The story is "Beanball" by Ron Carlson. I think he heads the MFA fiction program at UCI, where I got my MFA years ago.
"Beanball" was first published in One Story, a literary magazine that puts out one story per issue and never publishes the same writer twice, according to its website: http://www.one-story.com/
I read "Beanball" in "The Best American Mystery Stories" of 2009. At first, it didn't seem like a mystery at all.
Our hero, Driscoll, travels all over the world scouting for talented young pitchers for a major league team, a job I've always thought would be great.
The fictional Driscoll used to be a catcher in the majors, but he was hit in the head by a pitch and almost died. So now he is a scout. OK. So far, so good.
He finds a talented kid in Guatemala, and the kid goes to the majors and is hugely successful, until he beans a batter who dies. At that point, the story still had me.
Then it turns out that things are not as they seem. A kidnapping. A girl's finger is cut off. Money exchanges hands. Dirty work. Huh? WTF?
I don't want to give away too much of the plot. But Driscoll goes back to Guatemala, buys a gun and stalks the bad guys.
Turns out, the bad guys forced Alberto, the young pitcher, to kill the batter on purpose. But why? I never figured that out. Apparently, it’s not just for money. That would make too much sense.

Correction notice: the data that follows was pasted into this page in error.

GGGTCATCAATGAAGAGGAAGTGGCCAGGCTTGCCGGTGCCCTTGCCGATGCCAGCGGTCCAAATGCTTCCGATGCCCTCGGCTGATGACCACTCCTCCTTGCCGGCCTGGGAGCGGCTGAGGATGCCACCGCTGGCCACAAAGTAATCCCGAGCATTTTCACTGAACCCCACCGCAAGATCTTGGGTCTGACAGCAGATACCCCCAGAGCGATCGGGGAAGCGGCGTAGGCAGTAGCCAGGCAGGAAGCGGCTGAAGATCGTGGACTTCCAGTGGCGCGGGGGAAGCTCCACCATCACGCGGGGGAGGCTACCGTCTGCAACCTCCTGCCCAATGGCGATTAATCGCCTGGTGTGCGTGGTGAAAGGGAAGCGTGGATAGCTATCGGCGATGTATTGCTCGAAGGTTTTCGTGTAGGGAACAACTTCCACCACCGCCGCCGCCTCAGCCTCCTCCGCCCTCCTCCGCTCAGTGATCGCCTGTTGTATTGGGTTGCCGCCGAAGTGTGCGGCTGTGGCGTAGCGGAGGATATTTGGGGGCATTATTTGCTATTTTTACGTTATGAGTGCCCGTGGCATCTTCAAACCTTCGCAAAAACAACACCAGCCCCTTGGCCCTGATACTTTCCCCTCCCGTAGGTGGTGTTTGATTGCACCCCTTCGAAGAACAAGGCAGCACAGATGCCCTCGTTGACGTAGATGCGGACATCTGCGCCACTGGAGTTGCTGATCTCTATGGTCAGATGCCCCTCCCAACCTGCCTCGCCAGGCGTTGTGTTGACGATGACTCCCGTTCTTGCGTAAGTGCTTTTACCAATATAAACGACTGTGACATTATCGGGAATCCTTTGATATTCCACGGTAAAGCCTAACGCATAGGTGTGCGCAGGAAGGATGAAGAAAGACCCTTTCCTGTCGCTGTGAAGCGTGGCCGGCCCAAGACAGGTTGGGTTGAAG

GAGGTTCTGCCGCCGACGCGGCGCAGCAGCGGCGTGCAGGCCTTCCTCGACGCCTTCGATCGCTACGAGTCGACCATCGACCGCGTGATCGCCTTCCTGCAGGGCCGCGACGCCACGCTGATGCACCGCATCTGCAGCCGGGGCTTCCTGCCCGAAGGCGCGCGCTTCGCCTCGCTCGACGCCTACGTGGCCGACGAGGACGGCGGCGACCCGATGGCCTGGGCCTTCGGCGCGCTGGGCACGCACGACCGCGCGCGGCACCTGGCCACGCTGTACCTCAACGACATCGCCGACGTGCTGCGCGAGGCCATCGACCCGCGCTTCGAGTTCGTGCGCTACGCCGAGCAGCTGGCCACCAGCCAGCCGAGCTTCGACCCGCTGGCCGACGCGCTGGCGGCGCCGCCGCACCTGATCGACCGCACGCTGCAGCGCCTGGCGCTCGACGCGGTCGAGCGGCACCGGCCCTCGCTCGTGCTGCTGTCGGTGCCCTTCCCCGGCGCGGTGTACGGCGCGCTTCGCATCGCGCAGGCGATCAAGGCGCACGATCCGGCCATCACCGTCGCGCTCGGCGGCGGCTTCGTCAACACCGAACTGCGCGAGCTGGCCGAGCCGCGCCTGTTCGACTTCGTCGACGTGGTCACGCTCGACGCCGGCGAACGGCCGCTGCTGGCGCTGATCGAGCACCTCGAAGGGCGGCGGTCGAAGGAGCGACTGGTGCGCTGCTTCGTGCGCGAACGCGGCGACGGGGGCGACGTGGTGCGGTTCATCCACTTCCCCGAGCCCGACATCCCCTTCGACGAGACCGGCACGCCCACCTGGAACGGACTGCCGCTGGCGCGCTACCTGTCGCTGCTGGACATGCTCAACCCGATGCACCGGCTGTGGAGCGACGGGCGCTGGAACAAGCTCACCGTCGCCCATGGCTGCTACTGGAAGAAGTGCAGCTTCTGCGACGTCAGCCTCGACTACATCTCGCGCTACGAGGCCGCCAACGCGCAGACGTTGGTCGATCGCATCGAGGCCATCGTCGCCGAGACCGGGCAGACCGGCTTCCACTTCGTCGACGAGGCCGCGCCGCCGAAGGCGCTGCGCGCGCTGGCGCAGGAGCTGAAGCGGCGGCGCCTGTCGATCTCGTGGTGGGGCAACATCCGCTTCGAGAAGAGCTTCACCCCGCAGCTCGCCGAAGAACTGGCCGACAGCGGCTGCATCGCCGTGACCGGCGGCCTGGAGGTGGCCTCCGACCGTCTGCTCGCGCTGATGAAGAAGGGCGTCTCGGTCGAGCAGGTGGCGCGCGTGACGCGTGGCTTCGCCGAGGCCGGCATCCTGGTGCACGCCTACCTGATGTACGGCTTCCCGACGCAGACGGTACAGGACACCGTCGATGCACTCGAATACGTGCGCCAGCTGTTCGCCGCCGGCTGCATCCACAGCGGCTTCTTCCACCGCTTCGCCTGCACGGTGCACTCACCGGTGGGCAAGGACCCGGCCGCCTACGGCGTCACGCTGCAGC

The thriller stuff here didn't make any sense to me.
Why does Alberto show up at the end at just the right time? Apparently, just for the convenience of the plot. Did Driscoll set this up? Beats me.
And then Driscoll's old coach, mentor and good friend turns out to be another bad guy. WTF? This is like a bad Hollywood ending to a bad movie.
There are too many convenient details. The second driver in Guatemala just happens to have a gun that he is willing to sell. How does Driscoll know the gun works? He doesn't. I would not trust that gun. And it is way too convenient for the plot.
Suddenly Driscoll goes from being a baseball pitching scout to a black ops killer. He kills a man in cold blood and has no reaction. Huh? Where did that come from? Again, too convenient for the plot.
This could have been a great story. It is a good idea to have a story about the corrupting influence of money. But is that true in baseball? I have no idea. I would believe it. Unfortunately, that is not what this story is about.
What is it about? I don't know. It seems to be a weird hybrid of baseball fiction and bad thriller writing. Maybe a man's gotta do what a man's gotta do
My verdict? A good story gone horribly wrong.